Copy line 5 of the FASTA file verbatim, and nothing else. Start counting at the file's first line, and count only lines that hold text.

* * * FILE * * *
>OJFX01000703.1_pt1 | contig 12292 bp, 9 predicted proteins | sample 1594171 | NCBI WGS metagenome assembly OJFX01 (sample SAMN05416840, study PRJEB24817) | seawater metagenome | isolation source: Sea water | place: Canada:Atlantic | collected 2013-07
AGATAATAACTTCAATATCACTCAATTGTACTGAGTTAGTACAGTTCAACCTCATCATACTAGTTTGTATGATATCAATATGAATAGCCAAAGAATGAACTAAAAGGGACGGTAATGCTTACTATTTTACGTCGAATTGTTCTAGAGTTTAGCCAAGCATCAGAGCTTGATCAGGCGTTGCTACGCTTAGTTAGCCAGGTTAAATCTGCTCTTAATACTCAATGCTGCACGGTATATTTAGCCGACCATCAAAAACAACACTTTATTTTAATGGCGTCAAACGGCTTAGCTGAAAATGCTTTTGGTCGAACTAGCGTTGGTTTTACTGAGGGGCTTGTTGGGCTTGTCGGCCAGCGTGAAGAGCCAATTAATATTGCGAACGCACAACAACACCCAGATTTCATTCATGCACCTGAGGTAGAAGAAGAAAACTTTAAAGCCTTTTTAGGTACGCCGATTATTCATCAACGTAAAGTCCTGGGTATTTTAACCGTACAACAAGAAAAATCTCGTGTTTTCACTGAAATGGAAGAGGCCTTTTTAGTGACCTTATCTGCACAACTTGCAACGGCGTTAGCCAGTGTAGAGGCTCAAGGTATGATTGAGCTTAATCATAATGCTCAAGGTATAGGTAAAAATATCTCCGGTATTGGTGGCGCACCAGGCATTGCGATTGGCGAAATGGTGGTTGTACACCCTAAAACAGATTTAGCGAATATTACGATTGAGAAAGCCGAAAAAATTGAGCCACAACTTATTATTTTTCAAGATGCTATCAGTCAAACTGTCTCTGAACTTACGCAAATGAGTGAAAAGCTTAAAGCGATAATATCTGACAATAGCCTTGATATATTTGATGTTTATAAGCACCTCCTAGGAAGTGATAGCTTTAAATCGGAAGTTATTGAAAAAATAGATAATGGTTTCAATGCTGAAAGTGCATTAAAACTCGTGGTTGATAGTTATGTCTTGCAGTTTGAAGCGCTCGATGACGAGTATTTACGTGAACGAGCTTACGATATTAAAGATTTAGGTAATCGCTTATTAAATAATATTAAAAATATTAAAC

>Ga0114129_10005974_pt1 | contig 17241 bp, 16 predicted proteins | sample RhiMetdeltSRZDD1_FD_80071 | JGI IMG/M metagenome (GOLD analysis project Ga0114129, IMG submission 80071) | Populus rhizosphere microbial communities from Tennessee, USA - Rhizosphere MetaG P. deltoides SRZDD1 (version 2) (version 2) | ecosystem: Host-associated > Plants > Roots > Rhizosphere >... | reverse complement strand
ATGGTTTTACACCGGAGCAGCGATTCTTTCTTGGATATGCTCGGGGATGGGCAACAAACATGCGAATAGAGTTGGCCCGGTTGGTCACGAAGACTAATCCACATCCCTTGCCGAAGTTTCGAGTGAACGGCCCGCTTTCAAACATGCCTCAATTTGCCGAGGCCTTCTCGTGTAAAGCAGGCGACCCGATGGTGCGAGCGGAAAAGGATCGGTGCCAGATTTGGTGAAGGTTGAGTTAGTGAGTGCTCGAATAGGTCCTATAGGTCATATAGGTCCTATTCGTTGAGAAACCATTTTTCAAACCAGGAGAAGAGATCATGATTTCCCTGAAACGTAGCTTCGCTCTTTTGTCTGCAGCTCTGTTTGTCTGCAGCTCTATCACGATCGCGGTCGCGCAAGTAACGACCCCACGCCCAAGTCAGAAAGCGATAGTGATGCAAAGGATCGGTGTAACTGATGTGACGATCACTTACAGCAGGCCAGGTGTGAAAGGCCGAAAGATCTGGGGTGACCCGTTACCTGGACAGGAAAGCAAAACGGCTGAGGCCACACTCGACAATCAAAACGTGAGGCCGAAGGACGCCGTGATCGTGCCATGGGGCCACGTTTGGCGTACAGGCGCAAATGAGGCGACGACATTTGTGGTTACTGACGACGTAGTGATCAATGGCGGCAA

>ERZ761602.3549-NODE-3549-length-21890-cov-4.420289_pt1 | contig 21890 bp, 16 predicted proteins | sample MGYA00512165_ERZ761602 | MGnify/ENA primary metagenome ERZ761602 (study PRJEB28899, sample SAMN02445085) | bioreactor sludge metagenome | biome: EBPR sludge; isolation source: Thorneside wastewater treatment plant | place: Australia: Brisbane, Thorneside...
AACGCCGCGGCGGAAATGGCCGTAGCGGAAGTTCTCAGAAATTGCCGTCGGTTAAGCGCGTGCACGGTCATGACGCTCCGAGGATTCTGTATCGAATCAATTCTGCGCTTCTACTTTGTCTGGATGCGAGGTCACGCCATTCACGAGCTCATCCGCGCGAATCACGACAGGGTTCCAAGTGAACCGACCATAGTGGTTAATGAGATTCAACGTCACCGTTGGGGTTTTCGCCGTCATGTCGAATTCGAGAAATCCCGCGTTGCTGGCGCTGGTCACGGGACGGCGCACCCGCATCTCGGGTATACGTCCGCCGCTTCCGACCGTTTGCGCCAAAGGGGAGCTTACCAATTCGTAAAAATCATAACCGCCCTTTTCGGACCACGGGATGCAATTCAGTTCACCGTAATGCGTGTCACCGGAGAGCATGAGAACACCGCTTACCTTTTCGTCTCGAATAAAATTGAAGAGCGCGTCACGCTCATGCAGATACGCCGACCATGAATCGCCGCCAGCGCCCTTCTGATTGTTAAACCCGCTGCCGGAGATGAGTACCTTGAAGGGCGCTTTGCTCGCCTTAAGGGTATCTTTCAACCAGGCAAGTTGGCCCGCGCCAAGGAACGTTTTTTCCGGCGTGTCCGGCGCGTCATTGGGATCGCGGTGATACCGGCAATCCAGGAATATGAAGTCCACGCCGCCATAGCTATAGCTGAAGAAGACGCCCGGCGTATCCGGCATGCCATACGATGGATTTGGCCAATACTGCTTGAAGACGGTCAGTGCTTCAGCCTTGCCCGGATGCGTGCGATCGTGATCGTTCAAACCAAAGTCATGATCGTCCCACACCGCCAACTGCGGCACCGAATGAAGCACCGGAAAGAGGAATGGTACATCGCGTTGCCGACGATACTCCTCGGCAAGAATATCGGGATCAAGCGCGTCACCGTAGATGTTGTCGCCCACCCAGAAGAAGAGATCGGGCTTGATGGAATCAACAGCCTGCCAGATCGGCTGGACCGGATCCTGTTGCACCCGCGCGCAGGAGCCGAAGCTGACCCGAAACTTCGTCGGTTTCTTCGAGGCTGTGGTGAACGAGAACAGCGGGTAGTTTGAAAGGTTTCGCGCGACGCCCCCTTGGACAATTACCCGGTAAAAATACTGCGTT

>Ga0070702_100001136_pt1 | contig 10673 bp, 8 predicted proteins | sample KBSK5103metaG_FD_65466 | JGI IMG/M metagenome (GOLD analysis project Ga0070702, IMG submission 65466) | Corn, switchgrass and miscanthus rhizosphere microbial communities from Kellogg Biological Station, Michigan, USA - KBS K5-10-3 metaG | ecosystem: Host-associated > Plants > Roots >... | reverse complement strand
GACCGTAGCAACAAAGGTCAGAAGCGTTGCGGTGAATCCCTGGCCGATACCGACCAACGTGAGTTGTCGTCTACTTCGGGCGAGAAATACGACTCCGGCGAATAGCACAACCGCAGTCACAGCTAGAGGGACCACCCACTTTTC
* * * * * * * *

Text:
>ERZ761602.3549-NODE-3549-length-21890-cov-4.420289_pt1 | contig 21890 bp, 16 predicted proteins | sample MGYA00512165_ERZ761602 | MGnify/ENA primary metagenome ERZ761602 (study PRJEB28899, sample SAMN02445085) | bioreactor sludge metagenome | biome: EBPR sludge; isolation source: Thorneside wastewater treatment plant | place: Australia: Brisbane, Thorneside...